The most important development in British politics in recent years has been the growing strength of the militant section of the labour movement reflected in the growing influence of the left wing in the Labour party. Under the pressure of the left-wing positive changes were introduced concerning the election of the leader of the party and the selection of Labour MPs. If in the past the leader of the Labour party was elected by members of the so-called Parliamentary Labour party (that is Labour MPs), now according to the new rules, the leader of the party is elected by a college of electors including representatives of three bodies — the trade unions, local organizations and the Labour Parliamentary party. These rules provided wider opportunities for the rank-and-file members (in the trade unions, local organizations of the party) to have a greater say in the election of the leader and in the nomination of candidates of the Labour party to represent it in Parliament.

The positive changes in the constitution of the party carried out under the pressure of the working class infuriated the right-wing members. In protest some right-wing politicians left the Labour party in 1981 and formed another party known as the Social-Democratic party (SDP). The latter formed an alliance with the Liberal party and the two parties acted together in one bloc in the elections of 1983 and 1987. In 1988 the two parties finally merged together under the name the Social-Liberal Democratic party. The split in the Labour party revealed new important developments in the labour movement.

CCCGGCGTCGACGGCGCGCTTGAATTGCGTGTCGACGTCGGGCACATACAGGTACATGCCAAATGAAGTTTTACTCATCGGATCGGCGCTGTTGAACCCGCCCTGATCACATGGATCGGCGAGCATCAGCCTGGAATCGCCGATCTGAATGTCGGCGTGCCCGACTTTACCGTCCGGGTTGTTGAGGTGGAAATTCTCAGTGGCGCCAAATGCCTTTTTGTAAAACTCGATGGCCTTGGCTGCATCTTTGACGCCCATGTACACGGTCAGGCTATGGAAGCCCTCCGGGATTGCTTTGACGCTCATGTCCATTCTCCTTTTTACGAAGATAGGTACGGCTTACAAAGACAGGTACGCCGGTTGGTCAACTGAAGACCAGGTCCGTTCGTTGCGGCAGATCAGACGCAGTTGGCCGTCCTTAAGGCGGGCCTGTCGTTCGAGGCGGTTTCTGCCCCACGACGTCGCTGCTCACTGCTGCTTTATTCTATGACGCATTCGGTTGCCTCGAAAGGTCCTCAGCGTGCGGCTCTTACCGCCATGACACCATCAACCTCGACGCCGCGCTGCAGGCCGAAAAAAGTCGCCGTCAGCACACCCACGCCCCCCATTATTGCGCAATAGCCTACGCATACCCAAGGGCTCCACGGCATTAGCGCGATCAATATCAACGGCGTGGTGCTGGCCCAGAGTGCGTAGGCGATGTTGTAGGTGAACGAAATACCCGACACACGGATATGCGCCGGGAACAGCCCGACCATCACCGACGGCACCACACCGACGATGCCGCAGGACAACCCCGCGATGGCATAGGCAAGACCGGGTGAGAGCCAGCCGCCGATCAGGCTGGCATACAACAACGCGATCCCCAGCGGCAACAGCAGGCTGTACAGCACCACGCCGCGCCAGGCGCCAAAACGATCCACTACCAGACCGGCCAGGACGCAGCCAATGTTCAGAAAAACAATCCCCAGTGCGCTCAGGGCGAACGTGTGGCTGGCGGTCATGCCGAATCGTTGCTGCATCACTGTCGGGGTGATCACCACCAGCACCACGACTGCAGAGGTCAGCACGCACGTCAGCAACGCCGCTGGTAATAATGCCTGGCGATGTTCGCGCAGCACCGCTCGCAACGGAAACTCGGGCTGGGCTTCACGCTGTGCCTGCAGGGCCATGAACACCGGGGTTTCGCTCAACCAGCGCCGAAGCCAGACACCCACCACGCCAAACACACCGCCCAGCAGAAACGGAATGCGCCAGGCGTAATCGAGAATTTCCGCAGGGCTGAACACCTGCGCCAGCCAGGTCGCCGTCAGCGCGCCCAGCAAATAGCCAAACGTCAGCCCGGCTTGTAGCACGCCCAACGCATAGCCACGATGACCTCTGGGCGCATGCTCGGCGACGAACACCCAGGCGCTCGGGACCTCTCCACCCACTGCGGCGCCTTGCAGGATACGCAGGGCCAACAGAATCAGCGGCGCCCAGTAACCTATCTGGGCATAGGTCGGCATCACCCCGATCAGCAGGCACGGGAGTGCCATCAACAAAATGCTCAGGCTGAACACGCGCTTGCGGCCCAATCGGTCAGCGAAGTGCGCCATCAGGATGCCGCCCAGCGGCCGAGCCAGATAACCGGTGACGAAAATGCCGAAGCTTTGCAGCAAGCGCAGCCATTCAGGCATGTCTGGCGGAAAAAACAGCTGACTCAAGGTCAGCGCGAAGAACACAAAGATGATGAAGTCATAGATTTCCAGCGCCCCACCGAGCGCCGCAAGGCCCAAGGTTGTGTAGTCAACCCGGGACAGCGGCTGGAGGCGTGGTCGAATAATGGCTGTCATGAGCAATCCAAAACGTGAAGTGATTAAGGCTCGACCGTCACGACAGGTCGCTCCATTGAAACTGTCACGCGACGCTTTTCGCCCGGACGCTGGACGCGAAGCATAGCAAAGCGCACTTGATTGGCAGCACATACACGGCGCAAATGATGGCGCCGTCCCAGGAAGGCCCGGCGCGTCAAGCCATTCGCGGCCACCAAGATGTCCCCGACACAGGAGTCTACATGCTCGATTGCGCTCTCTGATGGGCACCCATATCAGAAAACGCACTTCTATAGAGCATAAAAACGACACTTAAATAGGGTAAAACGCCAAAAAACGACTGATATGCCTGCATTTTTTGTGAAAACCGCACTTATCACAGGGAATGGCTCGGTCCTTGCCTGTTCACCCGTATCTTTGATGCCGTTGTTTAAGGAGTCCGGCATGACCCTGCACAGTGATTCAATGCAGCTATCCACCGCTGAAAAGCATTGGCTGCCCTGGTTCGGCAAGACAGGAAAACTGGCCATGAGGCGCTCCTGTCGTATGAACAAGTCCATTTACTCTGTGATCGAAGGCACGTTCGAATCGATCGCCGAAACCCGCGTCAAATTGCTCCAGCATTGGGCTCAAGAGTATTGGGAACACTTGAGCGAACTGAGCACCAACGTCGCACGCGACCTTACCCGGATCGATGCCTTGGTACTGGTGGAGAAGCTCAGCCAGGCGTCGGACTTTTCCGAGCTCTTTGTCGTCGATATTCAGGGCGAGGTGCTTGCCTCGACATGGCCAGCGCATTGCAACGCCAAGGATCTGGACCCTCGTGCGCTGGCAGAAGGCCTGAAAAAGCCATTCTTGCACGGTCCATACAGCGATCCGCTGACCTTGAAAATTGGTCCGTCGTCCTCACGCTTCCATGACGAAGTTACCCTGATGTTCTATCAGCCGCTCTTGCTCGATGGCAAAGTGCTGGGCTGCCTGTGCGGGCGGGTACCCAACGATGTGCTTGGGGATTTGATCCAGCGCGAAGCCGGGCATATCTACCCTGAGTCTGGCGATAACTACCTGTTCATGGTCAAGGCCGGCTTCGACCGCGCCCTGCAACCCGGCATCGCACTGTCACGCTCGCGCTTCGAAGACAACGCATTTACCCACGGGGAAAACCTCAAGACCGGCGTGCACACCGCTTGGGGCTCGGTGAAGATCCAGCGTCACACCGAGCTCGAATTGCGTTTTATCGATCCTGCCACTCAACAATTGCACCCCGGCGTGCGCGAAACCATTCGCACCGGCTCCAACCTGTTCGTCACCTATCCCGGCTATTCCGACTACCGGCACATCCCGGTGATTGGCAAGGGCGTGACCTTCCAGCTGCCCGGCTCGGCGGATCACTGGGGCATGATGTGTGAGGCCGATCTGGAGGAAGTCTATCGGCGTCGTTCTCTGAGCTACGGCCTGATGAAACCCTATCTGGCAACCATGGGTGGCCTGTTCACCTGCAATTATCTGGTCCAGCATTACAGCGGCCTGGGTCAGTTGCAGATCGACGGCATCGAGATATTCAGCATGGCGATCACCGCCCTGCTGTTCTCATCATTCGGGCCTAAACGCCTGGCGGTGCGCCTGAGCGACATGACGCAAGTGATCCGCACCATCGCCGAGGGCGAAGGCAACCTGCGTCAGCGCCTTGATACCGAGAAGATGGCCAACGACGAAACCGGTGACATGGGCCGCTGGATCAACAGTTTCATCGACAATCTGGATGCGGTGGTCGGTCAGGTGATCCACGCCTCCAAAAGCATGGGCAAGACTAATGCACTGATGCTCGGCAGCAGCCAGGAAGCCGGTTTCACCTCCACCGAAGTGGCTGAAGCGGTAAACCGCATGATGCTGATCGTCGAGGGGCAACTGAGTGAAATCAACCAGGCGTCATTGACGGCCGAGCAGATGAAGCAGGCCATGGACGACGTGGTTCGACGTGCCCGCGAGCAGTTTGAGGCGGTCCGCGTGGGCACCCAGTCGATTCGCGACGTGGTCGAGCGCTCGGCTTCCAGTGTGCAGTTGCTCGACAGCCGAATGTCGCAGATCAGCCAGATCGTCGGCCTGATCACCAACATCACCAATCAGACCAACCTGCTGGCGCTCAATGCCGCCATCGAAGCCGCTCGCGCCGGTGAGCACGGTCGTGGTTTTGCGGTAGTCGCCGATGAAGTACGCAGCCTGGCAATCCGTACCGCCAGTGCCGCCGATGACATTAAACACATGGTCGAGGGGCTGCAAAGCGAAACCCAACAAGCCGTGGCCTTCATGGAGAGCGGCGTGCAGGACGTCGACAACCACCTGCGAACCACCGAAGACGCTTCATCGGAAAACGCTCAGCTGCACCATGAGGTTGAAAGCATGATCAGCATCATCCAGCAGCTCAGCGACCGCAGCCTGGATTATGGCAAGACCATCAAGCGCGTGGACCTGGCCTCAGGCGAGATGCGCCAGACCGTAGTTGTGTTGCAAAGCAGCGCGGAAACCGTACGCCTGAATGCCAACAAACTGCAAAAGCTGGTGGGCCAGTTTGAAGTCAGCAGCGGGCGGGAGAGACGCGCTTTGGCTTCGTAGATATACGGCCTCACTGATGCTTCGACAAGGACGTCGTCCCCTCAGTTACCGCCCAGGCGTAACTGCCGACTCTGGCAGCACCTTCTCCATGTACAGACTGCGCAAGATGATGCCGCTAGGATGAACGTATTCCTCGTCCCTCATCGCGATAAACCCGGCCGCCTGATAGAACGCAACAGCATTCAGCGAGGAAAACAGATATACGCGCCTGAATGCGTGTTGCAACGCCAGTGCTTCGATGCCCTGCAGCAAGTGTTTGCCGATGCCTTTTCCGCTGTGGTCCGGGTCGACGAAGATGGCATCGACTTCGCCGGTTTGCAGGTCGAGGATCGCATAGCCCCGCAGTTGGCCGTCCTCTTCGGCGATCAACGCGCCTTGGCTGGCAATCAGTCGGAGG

There are about 7.3 mln members in the Labour party, of which over 600 thousand are individual members and more than six million collective members. The latter as members of trade unions, cooperative organizations and other institutions which are incorporated in the Labour party automatically become its members. Local party organizations which exist in most of the electoral constituencies form the basis of the party. The annual conference which elects the National Executive with 25 members is the highest organ of the party. The Executive is responsible for the everyday affairs of the party outside Parliament. The leader of the party, his deputy, the treasurer, the Chairman of the party and the general secretary are all members of the National Executive. Debates at annual Labour party conferences are mainly based on resolutions or policy statements from the Executive, and resolutions from the local organizations of the party. Resolutions from trade unions are generally few in number.